The Late Robert Chan

by Robert N. Chan

Lao Tzu notwithstanding, not every journey begins with a single step. Mine begins in my building’s basement storage room. Sensing I’m running late, my high-tech bike lock jams. Whose idea was it to make everything smart? Maybe I’m a few atoms short of a critical mass, but I can still outsmart most inanimate objects. I make a dejected face, hang my head, and turn to leave. Having lulled it into a false sense of victory, I spin around and unlock the damn thing before it has a chance to think.

The building’s heavy security door and electric lock require two hands, but I need one to hold my bike. With the dexterity of a sixty-year-old, I slip through before the door slams closed with the finality of a falling guillotine blade.

I have fifteen minutes to make the twenty-two-minute mostly uphill ride from 78th and Riverside to the 138th Street Riverbank State Park tennis courts. Would it be so bad if I were to arrive seven minutes late? I’m sure as shit not going to risk finding out.

Sensing I’m late, the 79th Street traffic light turns red as I reach the corner. One has to respect the effort that went into programming the lights to maximize my inconvenience.

Not bothering to downshift, I double-time it up the hill to 89th Street. A heart attack would throw off my schedule, but fortune favors the bold.

The only through street between here and my destination is 96th, so I make up time by running the lights—they’re only advisory.

I’m zooming downhill.

A Cab door opens in front of me!

I swerve.

A horn honks, tires squeal.

Good. I needed that shot of adrenaline.

The 96th Street light turns red, but I’m going fast enough to make it through before cars enter the intersection. A calculated risk; I need the momentum for the long uphill to 106th Street.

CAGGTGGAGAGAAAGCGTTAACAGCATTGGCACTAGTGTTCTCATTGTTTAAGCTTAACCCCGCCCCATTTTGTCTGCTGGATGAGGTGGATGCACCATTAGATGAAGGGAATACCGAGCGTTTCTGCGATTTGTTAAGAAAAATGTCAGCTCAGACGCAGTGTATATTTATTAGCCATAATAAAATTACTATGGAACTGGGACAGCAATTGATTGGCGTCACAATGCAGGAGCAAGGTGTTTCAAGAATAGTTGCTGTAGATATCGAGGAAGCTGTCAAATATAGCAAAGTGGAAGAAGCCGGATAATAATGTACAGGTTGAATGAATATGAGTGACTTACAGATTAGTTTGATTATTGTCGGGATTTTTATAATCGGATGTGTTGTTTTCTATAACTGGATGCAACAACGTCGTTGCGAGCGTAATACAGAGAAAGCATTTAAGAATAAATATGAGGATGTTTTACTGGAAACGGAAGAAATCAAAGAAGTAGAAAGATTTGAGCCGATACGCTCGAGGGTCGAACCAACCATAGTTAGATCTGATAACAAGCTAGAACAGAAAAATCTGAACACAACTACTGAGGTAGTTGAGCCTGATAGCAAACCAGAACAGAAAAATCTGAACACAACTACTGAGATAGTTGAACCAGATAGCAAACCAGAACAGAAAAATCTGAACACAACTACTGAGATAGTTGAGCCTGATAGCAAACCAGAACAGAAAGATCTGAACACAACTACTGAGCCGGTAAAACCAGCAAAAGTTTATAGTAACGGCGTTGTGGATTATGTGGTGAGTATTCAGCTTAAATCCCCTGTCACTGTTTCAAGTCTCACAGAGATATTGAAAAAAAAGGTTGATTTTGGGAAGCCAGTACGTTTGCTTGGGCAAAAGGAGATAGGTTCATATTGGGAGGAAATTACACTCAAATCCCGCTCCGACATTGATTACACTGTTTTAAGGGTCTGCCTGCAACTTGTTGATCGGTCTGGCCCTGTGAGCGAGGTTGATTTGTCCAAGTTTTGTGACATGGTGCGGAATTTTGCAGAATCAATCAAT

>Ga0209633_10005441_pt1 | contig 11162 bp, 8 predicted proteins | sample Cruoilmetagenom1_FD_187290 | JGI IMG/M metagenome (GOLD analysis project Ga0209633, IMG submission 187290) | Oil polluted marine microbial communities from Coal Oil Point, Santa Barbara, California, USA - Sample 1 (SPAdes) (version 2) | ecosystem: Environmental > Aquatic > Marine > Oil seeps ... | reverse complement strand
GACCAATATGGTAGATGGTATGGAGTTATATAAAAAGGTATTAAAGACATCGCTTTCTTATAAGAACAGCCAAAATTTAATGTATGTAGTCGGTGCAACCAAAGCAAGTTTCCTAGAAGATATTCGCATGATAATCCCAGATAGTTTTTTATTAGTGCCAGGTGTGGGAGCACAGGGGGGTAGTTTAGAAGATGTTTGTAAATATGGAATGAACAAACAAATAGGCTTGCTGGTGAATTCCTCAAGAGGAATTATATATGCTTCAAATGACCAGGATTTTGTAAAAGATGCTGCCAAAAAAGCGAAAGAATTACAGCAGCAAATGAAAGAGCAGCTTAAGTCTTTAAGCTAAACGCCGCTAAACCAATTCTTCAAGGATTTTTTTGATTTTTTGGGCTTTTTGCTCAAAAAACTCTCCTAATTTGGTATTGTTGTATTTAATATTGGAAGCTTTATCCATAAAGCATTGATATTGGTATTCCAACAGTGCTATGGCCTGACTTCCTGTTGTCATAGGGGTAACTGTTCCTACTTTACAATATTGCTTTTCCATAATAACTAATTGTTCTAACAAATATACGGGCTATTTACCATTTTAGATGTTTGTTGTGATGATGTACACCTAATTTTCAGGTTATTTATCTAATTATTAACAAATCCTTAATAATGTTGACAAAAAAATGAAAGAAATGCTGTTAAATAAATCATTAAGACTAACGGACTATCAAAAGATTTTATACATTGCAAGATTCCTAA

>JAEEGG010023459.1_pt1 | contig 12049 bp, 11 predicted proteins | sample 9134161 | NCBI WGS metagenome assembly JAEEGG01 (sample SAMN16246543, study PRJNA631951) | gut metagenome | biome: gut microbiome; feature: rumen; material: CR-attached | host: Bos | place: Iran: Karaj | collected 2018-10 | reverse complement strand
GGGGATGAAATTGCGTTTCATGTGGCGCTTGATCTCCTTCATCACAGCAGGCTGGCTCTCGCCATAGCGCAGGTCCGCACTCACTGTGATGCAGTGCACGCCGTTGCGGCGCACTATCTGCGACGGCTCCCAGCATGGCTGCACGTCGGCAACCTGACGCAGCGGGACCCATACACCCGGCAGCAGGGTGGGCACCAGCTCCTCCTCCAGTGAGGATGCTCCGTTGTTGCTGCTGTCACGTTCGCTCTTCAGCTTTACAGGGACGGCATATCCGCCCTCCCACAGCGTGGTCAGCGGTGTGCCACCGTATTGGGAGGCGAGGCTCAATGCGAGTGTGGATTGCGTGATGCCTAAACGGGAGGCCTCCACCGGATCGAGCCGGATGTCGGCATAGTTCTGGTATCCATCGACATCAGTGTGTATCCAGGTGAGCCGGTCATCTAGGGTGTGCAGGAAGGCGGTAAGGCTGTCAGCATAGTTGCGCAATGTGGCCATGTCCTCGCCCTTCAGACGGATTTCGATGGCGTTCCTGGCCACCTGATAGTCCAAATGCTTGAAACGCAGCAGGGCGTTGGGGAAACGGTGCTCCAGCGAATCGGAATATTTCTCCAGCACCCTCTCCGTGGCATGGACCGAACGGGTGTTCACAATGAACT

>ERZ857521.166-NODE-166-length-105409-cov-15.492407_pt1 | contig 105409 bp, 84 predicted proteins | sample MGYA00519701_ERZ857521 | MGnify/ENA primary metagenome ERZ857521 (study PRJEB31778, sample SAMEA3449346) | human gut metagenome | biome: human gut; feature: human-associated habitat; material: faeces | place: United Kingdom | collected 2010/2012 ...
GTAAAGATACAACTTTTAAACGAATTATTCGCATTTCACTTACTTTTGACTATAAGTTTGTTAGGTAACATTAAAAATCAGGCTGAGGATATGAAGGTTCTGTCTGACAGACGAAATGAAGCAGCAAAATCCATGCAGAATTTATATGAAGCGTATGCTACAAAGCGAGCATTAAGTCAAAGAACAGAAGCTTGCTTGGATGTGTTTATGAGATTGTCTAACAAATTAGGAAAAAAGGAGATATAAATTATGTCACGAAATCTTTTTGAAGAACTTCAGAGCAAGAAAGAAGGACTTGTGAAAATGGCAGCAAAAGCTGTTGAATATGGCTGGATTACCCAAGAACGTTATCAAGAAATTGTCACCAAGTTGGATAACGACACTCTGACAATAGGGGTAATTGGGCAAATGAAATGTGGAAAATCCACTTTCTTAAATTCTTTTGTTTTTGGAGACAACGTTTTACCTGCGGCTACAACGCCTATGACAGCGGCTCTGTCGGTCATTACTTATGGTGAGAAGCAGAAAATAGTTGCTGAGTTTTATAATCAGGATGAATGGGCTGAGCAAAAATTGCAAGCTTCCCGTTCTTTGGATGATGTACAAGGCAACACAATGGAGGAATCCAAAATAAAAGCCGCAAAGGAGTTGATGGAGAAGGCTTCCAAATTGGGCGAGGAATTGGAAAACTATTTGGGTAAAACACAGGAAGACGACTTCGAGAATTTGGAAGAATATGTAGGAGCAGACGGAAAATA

An oncoming black car crosses the yellow line to pass a bus. Eighteen inches in the wrong direction and my bicycle would have been painted a ghostly white and chained to a street sign—a somber memorial to the late Robert Chan.

A high school girl on an electric bike comes up alongside me.

“Do you have any old tennis balls? I need them for an art project.” She must’ve noticed the racket handle sticking out of my backpack.

She wasn’t on an electric bike. How the hell did she catch up to me? She must be an Olympic-level athlete… or a reasonably fit person one-quarter my age.

“Sorry. No.”

Her concerned facial expression communicates that my death rattle is all she hears.

Finally, downhill.

“Hey, that’s a red light!” A goody two-shoes vigilante grabs at my handlebars.

Lacking empathy, he’s probably never been late for a tennis game.

Humiliatingly no devastating clever retort comes to me.
Dripping with sweat, my thighs cramping, I make it to the courts on time.
My opponent shows up three minutes late. Incredibly he doesn’t apologize.

Robert Chan: After an appallingly successful career as a founding partner of a boutique law firm, Robert Chan is now a semi-retired litigator. He’s written ten published novels and is working on a memoir, which promises to be a thing of beauty and a joy forever.